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US government offers up to $25m for r&d on electric motors

14 March, 2016

The US Department of Energy is offering up to $25m in funding over the next five years to help develop advanced technologies for energy-efficient electric motors.

The Advanced Manufacturing Office (AMO), in the DoE’s Office of Energy Efficiency and Renewable Energy, has identified four key areas of technology that it believes could improve the efficiency of motors and reduce their weights, while addressing the limitations of traditionally conductive metals and electrical steels. They are:

•  high-performance thermal and electrical conductors;

•  low-loss silicon steels;

•  high-temperature superconducting wires; and

•  other technologies that enable increases in performance.

Together, these technologies could help motor users in US manufacturing to save nearly 44TWh per year – roughly 1.6% of the total US electricity consumption – and pave the way for further savings in variable-speed motors. The technologies could also improve motors used in the clean energy sector, helping wind, solar, electric vehicle, and battery manufacturers.   

Under the Next Generation of Electric Machines: Enabling Technologies programme, the DoE plans to choose eight to 12 projects aimed at developing key technologies needed to enhance efficiency and to cut weight cost-effectively, while addressing the limitations of traditional conductive metals and silicon-infused electrical steels used in motors.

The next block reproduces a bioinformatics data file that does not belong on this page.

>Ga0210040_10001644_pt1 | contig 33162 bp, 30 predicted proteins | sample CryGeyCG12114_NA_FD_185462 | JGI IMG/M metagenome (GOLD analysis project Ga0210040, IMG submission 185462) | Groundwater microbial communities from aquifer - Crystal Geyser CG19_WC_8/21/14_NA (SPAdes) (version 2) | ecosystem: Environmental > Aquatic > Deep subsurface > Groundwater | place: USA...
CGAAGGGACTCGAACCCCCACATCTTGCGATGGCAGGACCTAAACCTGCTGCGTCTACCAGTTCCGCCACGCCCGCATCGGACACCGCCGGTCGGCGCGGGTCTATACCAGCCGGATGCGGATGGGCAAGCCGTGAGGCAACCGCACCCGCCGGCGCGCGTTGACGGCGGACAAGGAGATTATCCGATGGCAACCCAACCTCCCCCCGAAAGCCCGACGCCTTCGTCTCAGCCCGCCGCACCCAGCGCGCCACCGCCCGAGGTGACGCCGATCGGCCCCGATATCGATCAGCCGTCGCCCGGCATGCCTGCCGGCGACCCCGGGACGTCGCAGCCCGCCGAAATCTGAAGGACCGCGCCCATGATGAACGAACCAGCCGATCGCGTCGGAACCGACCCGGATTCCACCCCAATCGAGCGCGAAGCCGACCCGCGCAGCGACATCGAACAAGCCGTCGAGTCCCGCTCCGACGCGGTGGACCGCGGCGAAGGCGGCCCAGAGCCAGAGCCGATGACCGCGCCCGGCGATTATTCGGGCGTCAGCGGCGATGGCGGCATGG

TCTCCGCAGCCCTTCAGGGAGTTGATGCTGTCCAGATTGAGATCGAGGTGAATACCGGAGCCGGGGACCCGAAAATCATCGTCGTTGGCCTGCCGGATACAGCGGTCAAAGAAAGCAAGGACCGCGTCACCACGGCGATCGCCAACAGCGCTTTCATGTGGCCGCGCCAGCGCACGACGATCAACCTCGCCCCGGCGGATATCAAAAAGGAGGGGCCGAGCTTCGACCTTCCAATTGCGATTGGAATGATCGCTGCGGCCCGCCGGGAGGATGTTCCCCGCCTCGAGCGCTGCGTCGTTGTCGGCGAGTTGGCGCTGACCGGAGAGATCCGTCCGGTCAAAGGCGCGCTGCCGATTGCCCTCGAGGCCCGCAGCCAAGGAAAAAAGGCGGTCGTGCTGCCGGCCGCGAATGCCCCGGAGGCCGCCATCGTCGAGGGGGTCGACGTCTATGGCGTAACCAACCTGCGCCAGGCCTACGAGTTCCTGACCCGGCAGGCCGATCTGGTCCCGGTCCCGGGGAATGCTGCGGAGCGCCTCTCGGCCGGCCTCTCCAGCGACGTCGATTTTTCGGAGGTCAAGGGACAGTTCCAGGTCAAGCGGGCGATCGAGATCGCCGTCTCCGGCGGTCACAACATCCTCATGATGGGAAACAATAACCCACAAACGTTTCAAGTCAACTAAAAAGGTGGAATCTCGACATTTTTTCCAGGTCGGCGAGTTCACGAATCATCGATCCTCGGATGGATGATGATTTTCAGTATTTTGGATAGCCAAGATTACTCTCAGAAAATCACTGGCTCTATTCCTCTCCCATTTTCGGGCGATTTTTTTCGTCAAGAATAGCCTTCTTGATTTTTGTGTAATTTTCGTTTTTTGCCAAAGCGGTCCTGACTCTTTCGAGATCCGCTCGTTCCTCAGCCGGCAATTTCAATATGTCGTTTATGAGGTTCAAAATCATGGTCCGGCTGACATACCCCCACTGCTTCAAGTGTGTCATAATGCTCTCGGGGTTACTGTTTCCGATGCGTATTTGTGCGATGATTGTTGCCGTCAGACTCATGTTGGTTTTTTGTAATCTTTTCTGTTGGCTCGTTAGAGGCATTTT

The projects will focus on recent advances in nanomaterials research, a new 6.5% siliconising process for steel manufacturing, and improved performance of high-temperature superconductors. They will also encourage research, development, and deployment of advanced magnets, high-frequency insulation materials, and lead-free, low-loss bearing technologies that are critical for high-speed electric motors.

The motor technology programme is part of the Obama administration’s effort to double investments in clean energy r&d. This forms part of the DoE’s broader Clean Energy Manufacturing Initiative, which aims to increase US competitiveness in the production of clean energy products, and to boost the nation’s manufacturing competitiveness by increasing its energy productivity. Motors account for about 70% of the electricity consumed by US manufacturers, and nearly a quarter of all electricity consumed nationally.

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